EU picks the wrong solution for the wrong crisis


SERIOUS MONEY:THE SO-CALLED “fiscal compact”, as advocated by Europe’s policymakers towards the end of last year, is virtually certain to be subjected to intense debate in the days and weeks ahead as the referendum nears. Unfortunately, the latest plan to save the fragile monetary union is the wrong solution for the wrong crisis.

The EU’s leadership continues to view the crisis through the narrow prism of lax fiscal policies and excessive debt accumulation among the euro zone’s periphery, and insists that painful fiscal austerity is the appropriate course of action. Indeed, the new fiscal compact approved by the European Council strengthens the Stability and Growth Pact, which was barely enforced during the single currency’s early years.

The new plan establishes a target for debt reduction – a 1/20th reduction of debt in excess of 60 per cent each year – and sets a stringent target for the structural budget deficit that must not exceed half of 1 per cent of GDP. The latter measure does not preclude cyclical variations in the deficit, but such variations are to be capped at 3 per cent by the existing Excessive Deficit Procedure.

Surveillance procedures are to be significantly stepped up to support the new measures, with the European Commission being granted a greater role in inspecting national budgets. Those countries found to be running an excessive deficit will be required to submit an economic partnership programme that details reforms to be implemented to correct the fiscal position.

This new treaty is not required in the current environment, given that financial markets and the associated increase in government borrowing costs have already forced countries to take corrective action. More importantly, it does nothing to address the crisis and could further undermine confidence in the medium term, since it severely limits the ability to implement counter-cyclical fiscal policy at times of economic weakness.

It is important to appreciate that the euro zone’s member states surrendered their monetary sovereignty upon admission to the single currency. They became currency users rather than issuers and lost the ability to set their own monetary policy and exchange rates. They did retain fiscal policy flexibility insofar as investors remained willing to absorb new issuance at reasonable rates, but the fiscal compact will virtually eliminate this option and, in the absence of federal transfers, stability is likely to be eroded even further over time.

Europe’s policymakers refuse to accept that most of the troubled countries in the euro zone’s periphery face not just one, but two major problems – excessive public debt alongside unsustainable levels of external debt. Indeed, the availability of low-priced credit from banks in the euro zone’s core following the launch of the single currency more than a decade ago allowed the periphery to run large and persistent current-account deficits that sparked a disturbing increase in the level of external debt, both public and private.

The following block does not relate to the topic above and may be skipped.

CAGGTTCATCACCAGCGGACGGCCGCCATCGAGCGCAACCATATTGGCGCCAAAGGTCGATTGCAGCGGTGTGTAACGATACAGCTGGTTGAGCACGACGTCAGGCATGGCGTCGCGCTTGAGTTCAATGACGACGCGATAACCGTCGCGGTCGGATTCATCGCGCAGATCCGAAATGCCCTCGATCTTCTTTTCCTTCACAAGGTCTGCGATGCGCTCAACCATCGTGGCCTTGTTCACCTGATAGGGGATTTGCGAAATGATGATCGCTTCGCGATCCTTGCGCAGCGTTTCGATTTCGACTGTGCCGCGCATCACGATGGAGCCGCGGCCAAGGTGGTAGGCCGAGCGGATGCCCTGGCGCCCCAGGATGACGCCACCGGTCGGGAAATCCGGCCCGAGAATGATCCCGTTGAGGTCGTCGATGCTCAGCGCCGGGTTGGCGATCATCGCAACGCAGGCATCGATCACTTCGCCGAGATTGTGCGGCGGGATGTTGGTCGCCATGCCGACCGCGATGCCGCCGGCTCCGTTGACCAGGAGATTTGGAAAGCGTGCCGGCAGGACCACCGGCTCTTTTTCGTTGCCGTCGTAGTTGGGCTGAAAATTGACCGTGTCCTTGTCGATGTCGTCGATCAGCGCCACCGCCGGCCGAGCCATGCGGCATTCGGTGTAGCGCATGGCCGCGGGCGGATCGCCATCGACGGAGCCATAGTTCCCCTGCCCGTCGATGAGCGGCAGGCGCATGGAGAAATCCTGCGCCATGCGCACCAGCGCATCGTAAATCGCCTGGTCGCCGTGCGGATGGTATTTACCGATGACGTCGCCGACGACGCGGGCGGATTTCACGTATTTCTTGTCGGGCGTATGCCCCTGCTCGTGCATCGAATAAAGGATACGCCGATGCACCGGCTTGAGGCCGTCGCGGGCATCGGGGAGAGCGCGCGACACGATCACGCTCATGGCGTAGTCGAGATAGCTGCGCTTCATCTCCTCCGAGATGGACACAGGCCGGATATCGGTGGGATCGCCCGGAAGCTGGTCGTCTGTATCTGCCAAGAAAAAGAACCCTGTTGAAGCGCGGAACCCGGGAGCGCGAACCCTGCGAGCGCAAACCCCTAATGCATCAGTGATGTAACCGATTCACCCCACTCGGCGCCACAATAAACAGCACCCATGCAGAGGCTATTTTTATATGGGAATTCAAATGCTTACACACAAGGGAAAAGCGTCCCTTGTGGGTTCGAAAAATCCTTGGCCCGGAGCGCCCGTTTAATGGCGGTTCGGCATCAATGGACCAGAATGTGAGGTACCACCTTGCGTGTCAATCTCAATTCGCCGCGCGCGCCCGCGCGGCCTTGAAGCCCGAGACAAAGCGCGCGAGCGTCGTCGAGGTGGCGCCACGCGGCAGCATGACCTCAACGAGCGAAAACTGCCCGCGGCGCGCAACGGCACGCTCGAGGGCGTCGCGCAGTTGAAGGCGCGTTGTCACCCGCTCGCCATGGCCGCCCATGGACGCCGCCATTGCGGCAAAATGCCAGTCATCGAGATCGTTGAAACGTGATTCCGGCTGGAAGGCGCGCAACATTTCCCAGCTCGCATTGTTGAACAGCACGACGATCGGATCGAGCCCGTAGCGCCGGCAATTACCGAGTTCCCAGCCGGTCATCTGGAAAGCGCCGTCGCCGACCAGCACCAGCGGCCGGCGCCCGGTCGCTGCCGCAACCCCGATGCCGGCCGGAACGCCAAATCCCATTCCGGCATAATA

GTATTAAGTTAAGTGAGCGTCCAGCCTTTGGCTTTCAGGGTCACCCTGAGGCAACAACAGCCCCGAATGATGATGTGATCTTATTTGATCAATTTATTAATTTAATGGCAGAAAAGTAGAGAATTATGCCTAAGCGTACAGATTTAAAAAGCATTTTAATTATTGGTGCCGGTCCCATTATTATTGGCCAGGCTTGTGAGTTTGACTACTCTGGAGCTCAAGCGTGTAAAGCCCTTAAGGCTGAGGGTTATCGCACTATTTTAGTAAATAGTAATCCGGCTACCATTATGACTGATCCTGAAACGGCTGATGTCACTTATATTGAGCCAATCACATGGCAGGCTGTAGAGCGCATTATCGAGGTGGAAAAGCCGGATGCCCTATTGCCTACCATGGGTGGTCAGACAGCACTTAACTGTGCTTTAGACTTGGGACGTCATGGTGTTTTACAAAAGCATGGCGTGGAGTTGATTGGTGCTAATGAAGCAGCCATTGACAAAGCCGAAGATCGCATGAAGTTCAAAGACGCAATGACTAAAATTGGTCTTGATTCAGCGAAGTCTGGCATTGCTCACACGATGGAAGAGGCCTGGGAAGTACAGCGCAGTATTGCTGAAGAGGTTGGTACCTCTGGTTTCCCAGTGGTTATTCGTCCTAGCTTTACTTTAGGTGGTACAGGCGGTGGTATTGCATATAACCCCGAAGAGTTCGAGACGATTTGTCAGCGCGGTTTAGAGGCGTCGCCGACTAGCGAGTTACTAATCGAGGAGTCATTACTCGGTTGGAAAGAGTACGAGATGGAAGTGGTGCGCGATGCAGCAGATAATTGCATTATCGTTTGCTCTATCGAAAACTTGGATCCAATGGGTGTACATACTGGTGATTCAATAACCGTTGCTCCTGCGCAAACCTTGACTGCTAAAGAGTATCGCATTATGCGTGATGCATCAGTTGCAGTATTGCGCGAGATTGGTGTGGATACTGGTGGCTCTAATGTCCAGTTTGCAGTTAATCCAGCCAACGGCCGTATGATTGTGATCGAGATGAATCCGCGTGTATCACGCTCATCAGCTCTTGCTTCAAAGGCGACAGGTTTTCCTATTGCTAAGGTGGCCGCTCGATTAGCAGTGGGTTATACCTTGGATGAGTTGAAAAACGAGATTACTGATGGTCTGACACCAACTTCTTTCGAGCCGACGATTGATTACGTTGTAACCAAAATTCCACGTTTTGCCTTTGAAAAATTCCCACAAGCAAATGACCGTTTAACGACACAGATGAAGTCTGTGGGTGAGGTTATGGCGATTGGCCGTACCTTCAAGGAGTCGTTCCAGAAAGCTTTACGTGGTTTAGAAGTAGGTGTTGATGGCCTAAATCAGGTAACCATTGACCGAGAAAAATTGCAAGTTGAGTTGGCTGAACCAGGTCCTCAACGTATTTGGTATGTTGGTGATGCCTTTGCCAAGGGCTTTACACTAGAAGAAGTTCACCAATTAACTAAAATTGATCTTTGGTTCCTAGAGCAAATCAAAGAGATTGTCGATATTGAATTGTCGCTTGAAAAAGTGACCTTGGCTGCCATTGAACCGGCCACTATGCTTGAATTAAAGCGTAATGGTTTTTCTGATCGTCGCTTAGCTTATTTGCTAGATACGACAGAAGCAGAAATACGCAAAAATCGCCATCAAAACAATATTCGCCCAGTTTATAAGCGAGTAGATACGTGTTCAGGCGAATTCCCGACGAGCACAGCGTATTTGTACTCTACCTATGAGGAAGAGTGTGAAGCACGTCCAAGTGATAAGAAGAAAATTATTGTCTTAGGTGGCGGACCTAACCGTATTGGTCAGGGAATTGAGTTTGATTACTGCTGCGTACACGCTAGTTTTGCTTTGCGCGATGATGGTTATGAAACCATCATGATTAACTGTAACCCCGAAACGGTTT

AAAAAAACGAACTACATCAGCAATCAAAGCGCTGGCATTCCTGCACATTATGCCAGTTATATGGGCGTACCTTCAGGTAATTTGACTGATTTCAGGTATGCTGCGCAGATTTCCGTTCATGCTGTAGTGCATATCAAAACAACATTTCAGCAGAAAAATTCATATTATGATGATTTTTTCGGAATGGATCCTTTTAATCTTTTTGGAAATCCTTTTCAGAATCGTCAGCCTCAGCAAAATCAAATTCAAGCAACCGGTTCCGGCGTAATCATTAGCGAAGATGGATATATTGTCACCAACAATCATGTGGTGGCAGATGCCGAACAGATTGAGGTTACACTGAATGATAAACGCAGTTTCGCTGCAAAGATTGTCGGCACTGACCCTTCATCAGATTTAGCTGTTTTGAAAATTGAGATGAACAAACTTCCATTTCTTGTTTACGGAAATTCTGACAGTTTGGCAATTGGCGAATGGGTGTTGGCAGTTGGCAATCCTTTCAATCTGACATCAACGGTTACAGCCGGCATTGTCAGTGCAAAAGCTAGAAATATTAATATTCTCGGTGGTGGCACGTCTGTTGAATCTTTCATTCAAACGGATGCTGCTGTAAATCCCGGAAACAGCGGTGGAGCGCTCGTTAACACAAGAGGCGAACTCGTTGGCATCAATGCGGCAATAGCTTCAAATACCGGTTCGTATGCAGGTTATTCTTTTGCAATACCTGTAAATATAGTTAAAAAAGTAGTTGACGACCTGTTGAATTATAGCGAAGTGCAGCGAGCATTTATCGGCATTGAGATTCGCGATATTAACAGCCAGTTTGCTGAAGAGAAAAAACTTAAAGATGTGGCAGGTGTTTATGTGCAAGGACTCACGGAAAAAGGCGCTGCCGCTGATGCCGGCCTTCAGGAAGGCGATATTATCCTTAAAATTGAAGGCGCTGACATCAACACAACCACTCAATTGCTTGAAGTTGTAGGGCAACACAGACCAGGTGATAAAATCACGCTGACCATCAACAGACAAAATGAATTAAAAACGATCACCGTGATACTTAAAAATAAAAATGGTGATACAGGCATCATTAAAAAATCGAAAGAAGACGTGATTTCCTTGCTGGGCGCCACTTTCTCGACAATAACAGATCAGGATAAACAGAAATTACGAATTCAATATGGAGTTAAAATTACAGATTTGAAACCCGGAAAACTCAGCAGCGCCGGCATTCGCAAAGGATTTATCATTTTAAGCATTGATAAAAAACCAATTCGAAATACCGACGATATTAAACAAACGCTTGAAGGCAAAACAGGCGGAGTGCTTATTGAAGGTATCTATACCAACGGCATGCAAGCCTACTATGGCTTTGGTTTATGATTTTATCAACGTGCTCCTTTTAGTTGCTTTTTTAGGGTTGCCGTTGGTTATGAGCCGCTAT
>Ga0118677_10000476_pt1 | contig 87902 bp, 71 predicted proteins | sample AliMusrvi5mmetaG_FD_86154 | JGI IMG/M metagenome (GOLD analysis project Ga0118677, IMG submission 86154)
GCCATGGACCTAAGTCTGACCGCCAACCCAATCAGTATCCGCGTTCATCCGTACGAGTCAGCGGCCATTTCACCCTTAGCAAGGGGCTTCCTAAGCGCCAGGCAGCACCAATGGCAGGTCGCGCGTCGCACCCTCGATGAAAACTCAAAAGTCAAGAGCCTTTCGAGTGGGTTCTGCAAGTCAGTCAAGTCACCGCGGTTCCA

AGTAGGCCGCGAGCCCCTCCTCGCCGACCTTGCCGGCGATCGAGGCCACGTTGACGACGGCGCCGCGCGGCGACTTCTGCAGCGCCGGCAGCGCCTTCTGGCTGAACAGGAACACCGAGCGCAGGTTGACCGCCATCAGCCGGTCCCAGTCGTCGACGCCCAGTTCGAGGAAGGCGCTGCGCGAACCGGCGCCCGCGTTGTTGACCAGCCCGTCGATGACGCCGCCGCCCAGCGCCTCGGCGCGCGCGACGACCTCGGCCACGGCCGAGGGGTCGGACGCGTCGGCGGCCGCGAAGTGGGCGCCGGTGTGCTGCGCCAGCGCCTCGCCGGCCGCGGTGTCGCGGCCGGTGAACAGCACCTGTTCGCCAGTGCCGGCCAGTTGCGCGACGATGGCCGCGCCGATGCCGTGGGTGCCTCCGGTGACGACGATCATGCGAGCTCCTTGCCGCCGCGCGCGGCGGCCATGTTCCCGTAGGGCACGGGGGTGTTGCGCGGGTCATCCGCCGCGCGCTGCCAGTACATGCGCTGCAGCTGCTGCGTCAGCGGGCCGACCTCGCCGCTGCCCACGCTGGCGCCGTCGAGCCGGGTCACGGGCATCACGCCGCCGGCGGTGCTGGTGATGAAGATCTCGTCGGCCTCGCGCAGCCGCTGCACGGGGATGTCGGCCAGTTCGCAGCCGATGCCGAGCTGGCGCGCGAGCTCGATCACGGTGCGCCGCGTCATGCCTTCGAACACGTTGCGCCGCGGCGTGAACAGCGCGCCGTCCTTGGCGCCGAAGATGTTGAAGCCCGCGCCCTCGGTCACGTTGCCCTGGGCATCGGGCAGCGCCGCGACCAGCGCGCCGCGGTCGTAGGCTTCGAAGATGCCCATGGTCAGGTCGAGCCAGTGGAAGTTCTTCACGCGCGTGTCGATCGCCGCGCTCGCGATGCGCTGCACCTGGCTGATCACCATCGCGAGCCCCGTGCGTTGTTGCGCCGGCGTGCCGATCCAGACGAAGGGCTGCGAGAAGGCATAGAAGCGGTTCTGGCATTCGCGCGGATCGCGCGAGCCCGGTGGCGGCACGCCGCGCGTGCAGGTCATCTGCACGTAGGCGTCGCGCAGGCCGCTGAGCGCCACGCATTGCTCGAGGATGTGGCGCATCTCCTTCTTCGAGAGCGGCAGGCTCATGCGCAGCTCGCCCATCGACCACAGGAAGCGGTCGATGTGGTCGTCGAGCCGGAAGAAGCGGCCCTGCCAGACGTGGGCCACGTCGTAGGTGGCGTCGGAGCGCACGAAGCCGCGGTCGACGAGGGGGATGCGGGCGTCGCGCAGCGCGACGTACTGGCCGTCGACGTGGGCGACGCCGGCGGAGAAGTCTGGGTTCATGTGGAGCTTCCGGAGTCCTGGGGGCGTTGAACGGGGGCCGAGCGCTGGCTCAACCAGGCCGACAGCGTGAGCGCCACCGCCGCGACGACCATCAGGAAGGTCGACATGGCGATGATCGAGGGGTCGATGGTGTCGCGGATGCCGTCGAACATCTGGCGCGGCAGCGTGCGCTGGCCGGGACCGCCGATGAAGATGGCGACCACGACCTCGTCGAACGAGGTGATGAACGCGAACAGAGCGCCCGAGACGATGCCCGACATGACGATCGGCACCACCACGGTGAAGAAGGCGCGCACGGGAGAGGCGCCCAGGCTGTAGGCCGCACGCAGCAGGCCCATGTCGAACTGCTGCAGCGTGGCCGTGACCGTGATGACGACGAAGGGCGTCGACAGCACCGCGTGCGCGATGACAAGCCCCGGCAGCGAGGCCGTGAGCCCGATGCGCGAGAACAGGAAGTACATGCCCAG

Policymakers consistently argued that intra-regional trade imbalances were not relevant in a monetary union, but this belief proved to be embarrassingly wide of the mark once the Great Recession prompted a dramatic reassessment of risk premiums. Previously, the periphery had depended upon the willingness of member states with current account surpluses to fund their external deficits at reasonable rates of interest. Once the financial crisis struck, this source of capital evaporated and the buyers’ strike left the troubled countries with little option but to seek official assistance to fill the gap.

Harsh fiscal austerity programmes were imposed by the troika upon Greece, Ireland and Portugal, while the IMF continually advised that said countries should cut nominal wages in order to restore international competitiveness.

Lower incomes and higher tax rates virtually ensured a sharp drop in domestic demand. It was hoped that an improved external position would reduce the economic pain. Unfortunately, most of the improvement in the trade accounts of both Greece and Portugal to date has been a function of falling imports rather than a buoyant export sector.

Importantly, fiscal austerity across almost the entire euro zone as envisaged by the new plan is likely to reduce aggregate trade activity and, as a result, the periphery will be unable to export its way back to health. Thus, the fiscal compact could well contribute to no improvement in either the currently excessive public debt ratios or the unsustainable levels of external debt found in most of the periphery.

The Irish have little option but to vote Yes when the so-called fiscal compact is put to the public vote because financial support from the European Stability Mechanism is conditional upon ratification. Close analysis, however, reveals that the new measures are bad policy and could well contribute to further instability in the future.